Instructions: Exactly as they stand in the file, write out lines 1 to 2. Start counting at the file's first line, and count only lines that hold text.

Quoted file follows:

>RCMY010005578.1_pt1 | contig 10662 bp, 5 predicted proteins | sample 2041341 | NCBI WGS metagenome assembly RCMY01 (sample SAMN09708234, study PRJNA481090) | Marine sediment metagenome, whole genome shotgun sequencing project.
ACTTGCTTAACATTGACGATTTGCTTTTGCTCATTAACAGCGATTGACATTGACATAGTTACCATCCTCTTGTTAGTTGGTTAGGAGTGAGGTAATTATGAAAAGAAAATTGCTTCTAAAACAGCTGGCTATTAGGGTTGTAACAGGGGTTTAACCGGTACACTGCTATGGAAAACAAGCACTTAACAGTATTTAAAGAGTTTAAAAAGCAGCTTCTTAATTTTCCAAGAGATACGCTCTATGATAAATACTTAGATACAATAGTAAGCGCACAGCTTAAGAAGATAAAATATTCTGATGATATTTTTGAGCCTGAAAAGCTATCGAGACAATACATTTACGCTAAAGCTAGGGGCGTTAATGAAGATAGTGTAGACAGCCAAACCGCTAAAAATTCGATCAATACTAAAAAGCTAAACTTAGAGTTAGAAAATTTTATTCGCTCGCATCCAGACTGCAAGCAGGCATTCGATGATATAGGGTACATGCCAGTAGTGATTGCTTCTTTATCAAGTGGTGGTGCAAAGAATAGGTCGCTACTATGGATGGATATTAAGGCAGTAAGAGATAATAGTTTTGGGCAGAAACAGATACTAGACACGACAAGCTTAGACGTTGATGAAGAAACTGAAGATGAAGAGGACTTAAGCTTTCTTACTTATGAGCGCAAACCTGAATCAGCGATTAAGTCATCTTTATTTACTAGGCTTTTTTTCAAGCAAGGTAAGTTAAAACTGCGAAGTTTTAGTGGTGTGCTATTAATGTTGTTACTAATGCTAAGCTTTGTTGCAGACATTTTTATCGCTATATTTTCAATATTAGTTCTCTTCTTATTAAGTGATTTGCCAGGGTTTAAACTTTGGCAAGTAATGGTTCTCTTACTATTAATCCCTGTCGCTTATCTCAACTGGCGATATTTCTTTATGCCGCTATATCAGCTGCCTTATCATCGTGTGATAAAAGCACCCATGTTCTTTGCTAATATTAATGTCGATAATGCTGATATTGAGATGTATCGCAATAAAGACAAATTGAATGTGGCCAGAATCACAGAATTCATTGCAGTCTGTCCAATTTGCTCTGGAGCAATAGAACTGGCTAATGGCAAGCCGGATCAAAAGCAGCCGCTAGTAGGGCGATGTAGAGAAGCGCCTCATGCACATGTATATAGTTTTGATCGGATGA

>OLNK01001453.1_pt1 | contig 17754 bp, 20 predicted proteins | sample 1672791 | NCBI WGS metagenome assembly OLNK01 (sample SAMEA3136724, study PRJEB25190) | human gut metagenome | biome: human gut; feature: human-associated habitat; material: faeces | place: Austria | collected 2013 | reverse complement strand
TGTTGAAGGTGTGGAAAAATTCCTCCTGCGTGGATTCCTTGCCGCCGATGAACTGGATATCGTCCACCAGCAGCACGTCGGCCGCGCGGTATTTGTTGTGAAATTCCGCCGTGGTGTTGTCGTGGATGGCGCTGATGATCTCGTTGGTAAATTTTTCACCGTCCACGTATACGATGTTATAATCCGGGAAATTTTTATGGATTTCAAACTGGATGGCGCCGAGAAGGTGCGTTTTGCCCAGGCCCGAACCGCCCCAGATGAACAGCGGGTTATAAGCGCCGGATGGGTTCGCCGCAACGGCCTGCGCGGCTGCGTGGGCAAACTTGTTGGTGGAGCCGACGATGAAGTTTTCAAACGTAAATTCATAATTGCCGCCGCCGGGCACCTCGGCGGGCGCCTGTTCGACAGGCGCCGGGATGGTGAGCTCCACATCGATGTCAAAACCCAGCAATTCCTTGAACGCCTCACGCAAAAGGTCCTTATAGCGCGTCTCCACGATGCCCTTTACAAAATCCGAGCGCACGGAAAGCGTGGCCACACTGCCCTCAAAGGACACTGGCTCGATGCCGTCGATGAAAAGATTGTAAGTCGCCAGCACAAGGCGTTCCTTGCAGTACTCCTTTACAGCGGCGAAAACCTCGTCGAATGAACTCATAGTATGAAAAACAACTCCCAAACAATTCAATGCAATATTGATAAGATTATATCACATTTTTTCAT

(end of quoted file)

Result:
>RCMY010005578.1_pt1 | contig 10662 bp, 5 predicted proteins | sample 2041341 | NCBI WGS metagenome assembly RCMY01 (sample SAMN09708234, study PRJNA481090) | Marine sediment metagenome, whole genome shotgun sequencing project.
ACTTGCTTAACATTGACGATTTGCTTTTGCTCATTAACAGCGATTGACATTGACATAGTTACCATCCTCTTGTTAGTTGGTTAGGAGTGAGGTAATTATGAAAAGAAAATTGCTTCTAAAACAGCTGGCTATTAGGGTTGTAACAGGGGTTTAACCGGTACACTGCTATGGAAAACAAGCACTTAACAGTATTTAAAGAGTTTAAAAAGCAGCTTCTTAATTTTCCAAGAGATACGCTCTATGATAAATACTTAGATACAATAGTAAGCGCACAGCTTAAGAAGATAAAATATTCTGATGATATTTTTGAGCCTGAAAAGCTATCGAGACAATACATTTACGCTAAAGCTAGGGGCGTTAATGAAGATAGTGTAGACAGCCAAACCGCTAAAAATTCGATCAATACTAAAAAGCTAAACTTAGAGTTAGAAAATTTTATTCGCTCGCATCCAGACTGCAAGCAGGCATTCGATGATATAGGGTACATGCCAGTAGTGATTGCTTCTTTATCAAGTGGTGGTGCAAAGAATAGGTCGCTACTATGGATGGATATTAAGGCAGTAAGAGATAATAGTTTTGGGCAGAAACAGATACTAGACACGACAAGCTTAGACGTTGATGAAGAAACTGAAGATGAAGAGGACTTAAGCTTTCTTACTTATGAGCGCAAACCTGAATCAGCGATTAAGTCATCTTTATTTACTAGGCTTTTTTTCAAGCAAGGTAAGTTAAAACTGCGAAGTTTTAGTGGTGTGCTATTAATGTTGTTACTAATGCTAAGCTTTGTTGCAGACATTTTTATCGCTATATTTTCAATATTAGTTCTCTTCTTATTAAGTGATTTGCCAGGGTTTAAACTTTGGCAAGTAATGGTTCTCTTACTATTAATCCCTGTCGCTTATCTCAACTGGCGATATTTCTTTATGCCGCTATATCAGCTGCCTTATCATCGTGTGATAAAAGCACCCATGTTCTTTGCTAATATTAATGTCGATAATGCTGATATTGAGATGTATCGCAATAAAGACAAATTGAATGTGGCCAGAATCACAGAATTCATTGCAGTCTGTCCAATTTGCTCTGGAGCAATAGAACTGGCTAATGGCAAGCCGGATCAAAAGCAGCCGCTAGTAGGGCGATGTAGAGAAGCGCCTCATGCACATGTATATAGTTTTGATCGGATGA